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Comments

Comment reply on Forum Topic "Is GPU water cooling noisy?"

  • 1 day ago
  • 1 point

Two options are:

GPU+Waterblock in a custom loop

GPU with Liquid Cooling All in One.

GPU with All in one solution has a pump mounted on the GPU or, rarely, on the Radiator itself.

Custom loop, GPU is just in a waterblock.

The waterblock is not noisy, the pump is. In a custom loop, most D5's or DDC's with PWM are fairly quiet unless you are pushing your system hard.

All in one solutions are variable, some are noisy, some are not. In custom designs, a noisy pump is not the GPU's fault.

Comment reply on Forum Topic "Single Threaded Performance"

  • 1 day ago
  • 2 points

Single Core Processor has good Single threaded performance

Something like the Pentium 4 3.8GHz will have comparable single threaded performance with the Dual Core Q6600 which was one of the higher end chips knocking around 2008 or so. Older games designed around the era where single core CPU's and dual core CPU's were common will still run today although you might have to check what Windows Edition you need to install.

I do not recommend Windows 10 or even 7 for that matter with a CPU like that.

Modern games, assuming you work around potential DirectX problems, might be playable but nothing too heavy. You will be limited to older GPU's like the 8800 gt since anything more capable will be bottlenecked by the CPU anyway frame rate wise. No point upping the ante here - if a game looks and runs like s#%% at 720p bumping up to a 1080p capable card is going to achieve nothing other than run prettier graphics at the same lousy frame rate.

If money is stopping you getting something better my advise is this: Get that old Windows 7 era Intel Core i5 machine. Probably will be a locked Sandy Bridge CPU. Not that great but absolutely far far superior to a single core CPU like the Pentium 4. A cheap cheerful refurb, $50 - $80. Add your own GPU - get an older GTX 600 series or 700 series for quite cheap and you have a machine that would be leaps and bounds beyond something like the Pentium 4 with 512MB Ram and a GT 8800. One machine will struggle with any game post 2008, the other machine will handle pretty much every game you throw at with perhaps one or two exceptions. I have seen plenty of Goodwill $20 towers sporting Sandy Bridge i5's. If mobo is goosed replacing is not that expensive given demands for this generation of motherboards is low.

If however you are just curious about Single Core Performance or are building a Vintage PC, then disregard my advise.

Comment reply on Forum Topic "Bottleneck AMD Rzyen 9 3950x?"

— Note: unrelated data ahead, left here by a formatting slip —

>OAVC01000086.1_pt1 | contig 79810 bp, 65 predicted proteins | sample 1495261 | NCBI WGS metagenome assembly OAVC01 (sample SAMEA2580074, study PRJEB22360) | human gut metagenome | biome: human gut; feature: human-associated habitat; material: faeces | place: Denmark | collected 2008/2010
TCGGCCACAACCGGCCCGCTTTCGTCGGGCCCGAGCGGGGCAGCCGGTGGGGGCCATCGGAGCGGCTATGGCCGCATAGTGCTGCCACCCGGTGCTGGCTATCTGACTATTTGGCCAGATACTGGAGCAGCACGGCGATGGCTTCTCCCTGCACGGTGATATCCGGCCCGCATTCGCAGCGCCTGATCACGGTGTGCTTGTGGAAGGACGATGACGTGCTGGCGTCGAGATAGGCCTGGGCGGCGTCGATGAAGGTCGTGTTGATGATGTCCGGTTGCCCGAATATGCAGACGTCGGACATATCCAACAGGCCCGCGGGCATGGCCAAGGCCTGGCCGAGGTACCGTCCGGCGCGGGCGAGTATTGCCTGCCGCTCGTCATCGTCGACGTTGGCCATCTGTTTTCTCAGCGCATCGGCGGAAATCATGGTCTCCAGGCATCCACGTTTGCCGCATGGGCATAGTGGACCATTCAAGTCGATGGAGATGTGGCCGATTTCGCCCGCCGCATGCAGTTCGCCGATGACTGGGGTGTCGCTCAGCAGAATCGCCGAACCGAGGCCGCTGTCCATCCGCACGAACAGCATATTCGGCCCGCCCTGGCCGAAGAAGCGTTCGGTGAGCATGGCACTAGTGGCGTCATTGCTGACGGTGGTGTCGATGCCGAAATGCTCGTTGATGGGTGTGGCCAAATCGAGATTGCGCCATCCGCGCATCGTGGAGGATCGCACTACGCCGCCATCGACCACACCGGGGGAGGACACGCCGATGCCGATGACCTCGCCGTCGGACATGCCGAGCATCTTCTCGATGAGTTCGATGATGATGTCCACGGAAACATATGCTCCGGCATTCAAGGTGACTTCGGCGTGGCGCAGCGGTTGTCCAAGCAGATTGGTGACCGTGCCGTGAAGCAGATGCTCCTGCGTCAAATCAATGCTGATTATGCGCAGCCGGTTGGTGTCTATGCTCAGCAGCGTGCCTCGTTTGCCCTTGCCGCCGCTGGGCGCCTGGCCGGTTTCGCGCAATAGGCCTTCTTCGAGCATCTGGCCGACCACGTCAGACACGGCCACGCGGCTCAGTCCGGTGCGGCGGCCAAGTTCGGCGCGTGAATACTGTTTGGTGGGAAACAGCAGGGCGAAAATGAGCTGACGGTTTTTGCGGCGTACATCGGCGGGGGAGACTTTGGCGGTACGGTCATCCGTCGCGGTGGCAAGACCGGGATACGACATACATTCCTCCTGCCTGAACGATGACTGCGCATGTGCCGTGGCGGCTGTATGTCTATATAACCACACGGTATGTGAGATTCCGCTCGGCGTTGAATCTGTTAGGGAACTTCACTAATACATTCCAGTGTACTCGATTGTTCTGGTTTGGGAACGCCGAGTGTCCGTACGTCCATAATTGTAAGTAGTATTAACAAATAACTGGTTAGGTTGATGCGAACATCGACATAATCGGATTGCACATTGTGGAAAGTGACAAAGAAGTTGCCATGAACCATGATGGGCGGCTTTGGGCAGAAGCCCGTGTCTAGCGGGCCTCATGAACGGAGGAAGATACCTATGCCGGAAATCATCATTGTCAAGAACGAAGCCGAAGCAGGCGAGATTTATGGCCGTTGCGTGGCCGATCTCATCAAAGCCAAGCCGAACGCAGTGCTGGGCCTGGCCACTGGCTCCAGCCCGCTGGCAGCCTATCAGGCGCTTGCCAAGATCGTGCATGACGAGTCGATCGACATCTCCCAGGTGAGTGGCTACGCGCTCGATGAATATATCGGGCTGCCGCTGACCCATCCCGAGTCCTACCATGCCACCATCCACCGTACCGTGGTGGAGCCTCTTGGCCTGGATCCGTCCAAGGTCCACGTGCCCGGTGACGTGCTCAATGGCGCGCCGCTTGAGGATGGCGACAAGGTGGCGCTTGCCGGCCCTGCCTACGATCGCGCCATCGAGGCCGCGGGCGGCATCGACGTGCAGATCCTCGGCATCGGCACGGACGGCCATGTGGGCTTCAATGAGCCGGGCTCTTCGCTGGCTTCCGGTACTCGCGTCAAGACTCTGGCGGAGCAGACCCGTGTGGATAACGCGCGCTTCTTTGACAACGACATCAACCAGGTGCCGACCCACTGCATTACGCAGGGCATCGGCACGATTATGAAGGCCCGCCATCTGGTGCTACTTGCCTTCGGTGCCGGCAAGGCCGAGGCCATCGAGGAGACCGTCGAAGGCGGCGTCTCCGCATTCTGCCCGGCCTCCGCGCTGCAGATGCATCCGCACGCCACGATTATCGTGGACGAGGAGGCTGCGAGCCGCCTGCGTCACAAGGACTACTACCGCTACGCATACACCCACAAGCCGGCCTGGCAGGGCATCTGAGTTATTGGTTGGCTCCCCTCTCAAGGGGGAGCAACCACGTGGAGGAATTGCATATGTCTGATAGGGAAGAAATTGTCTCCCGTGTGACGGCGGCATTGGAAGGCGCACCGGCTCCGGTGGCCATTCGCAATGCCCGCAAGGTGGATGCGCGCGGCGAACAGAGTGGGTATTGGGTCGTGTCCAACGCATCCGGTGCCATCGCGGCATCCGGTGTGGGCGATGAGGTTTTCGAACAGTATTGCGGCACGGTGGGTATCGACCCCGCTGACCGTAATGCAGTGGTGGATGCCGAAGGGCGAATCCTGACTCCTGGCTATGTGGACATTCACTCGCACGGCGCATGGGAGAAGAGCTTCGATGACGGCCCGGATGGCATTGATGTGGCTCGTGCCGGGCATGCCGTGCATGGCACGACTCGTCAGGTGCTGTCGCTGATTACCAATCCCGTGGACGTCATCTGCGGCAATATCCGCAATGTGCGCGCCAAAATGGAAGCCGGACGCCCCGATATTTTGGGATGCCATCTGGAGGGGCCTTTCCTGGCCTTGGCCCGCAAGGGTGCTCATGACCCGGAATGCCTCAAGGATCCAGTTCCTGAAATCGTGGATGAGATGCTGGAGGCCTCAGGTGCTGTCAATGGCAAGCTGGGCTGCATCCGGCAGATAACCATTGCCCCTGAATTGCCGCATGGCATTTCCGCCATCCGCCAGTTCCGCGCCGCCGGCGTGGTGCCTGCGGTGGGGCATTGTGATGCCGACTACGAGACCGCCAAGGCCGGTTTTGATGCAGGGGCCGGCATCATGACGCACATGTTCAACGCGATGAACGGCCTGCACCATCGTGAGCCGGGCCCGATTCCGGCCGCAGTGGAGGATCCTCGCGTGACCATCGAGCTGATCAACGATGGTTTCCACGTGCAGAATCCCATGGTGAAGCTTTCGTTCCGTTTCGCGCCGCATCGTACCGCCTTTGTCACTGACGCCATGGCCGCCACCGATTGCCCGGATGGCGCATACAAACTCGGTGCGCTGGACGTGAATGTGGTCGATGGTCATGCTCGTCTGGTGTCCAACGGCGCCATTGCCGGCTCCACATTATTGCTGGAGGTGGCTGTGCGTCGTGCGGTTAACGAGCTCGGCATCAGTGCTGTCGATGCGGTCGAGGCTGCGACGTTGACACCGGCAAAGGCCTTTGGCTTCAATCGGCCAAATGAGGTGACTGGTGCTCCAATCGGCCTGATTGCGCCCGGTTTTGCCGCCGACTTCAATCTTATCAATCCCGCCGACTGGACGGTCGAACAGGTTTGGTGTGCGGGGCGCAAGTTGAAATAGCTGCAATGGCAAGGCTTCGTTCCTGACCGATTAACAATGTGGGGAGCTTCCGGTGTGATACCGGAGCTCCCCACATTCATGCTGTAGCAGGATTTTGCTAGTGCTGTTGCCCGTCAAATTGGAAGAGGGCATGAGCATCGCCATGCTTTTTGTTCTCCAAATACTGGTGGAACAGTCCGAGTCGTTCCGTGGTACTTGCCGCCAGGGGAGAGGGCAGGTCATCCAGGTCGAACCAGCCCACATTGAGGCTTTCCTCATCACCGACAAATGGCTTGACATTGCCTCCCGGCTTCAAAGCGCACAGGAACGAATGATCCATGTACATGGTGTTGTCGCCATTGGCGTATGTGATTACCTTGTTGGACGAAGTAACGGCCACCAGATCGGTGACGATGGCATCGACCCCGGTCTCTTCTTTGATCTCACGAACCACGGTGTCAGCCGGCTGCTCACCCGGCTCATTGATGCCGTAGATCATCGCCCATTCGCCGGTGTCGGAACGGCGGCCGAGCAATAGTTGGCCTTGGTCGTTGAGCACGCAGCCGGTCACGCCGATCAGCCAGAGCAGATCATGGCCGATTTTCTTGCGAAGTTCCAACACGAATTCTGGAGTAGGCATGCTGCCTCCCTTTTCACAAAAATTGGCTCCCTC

• 3 days ago
  • 1 point

Linus is an AMD shill and will say whoever and whatever pays the most. I used to like his channel but it is full of misinformation. The 3950x does perform better than 9900K on workstation tasks, 32 threads vs 16. The nearly 4 year old Threadripper with 16 cores also beats the 9900K on many of these tasks. Linus does not give perspective.

Comment reply on Forum Topic "Get this good deal or go Ryzen?"

  • 3 days ago
  • 3 points

Ryzen -> Better bang for buck, similar or better performance compared to Intel at price point. For heavily threaded workloads (not too many of these are likely to be of importance to you), Ryzen might be a better choice with 12 and 16 core mainstream processors.

Intel -> Can usually overclock quite nicely. K-series chips are arguably better for applications like gaming particularly when overclocked. i7-9700K/9900K tend to top gaming performance charts, particularly when blazing at 5GHz plus.

While most people will recommend AMD nowadays my personal opinion is you cannot go wrong with either. I err towards Intel mainly because I enjoy tinkering about.

At end of day though it is up to you to research benchmarks for the software you want to use. Decide what you can live with. The CPU ideally should not be something you will switch out for a number of years. If you are fairly relaxed and are not building a PC for professional workloads, i.e. your tasks are limited to gaming, microsoft office, Youtube, Netflix etc, then consider the Ryzen 5 3600 as a potential alternative to the 9700K. Largely worse performance but $120 cheaper than the i7-9700K and you will never know the difference in most applications. Well worth a consideration.

Comment reply on Forum Topic "Bottleneck AMD Rzyen 9 3950x?"

  • 3 days ago
  • 1 point

Every component and every part of a system will offer a bottleneck given nothing scales infinitely. Question is always if the bottleneck will matter.

You should be researching benchmarks for the software that you will use and note how different CPU/RAM/GPU combo's stack up. Get the best you can afford and if there is a bottleneck according to a bottleneck calculator, too bad, you cannot get better than whats available. Even if you decided not to purchase, the next generation of products will have bottlenecks always, this is a guarantee. Dump that bottleneck calculator, it is useless. Go with real world results you can live with and purchase based on that.